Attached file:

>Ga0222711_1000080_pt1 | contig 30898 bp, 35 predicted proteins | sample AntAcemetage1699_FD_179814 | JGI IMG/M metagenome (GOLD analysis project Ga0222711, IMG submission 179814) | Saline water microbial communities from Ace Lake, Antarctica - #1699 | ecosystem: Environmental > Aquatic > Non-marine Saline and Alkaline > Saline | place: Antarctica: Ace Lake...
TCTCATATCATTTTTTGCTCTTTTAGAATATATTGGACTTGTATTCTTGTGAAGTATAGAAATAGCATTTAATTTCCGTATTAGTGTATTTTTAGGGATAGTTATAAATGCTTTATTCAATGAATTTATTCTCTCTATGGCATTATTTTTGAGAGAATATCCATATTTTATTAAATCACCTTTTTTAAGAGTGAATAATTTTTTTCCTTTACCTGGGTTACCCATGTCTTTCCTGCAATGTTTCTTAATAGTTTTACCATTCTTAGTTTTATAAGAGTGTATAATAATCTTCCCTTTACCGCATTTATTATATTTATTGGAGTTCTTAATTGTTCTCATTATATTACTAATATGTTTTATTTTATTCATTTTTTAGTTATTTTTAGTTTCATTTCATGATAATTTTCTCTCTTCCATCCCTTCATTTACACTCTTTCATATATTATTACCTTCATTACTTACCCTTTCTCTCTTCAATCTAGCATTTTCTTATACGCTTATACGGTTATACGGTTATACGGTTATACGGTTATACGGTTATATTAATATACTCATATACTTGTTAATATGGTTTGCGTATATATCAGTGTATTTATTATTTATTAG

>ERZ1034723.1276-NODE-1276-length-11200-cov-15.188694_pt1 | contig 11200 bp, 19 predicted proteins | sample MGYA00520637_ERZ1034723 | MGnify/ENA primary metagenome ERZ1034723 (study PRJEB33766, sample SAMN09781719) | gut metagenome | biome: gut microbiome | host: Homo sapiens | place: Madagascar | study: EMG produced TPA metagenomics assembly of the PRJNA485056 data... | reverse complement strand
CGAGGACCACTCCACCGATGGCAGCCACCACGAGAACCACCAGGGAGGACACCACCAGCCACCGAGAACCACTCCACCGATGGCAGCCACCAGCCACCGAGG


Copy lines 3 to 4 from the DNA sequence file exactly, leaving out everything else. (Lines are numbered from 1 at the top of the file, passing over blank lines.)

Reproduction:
>ERZ1034723.1276-NODE-1276-length-11200-cov-15.188694_pt1 | contig 11200 bp, 19 predicted proteins | sample MGYA00520637_ERZ1034723 | MGnify/ENA primary metagenome ERZ1034723 (study PRJEB33766, sample SAMN09781719) | gut metagenome | biome: gut microbiome | host: Homo sapiens | place: Madagascar | study: EMG produced TPA metagenomics assembly of the PRJNA485056 data... | reverse complement strand
CGAGGACCACTCCACCGATGGCAGCCACCACGAGAACCACCAGGGAGGACACCACCAGCCACCGAGAACCACTCCACCGATGGCAGCCACCAGCCACCGAGG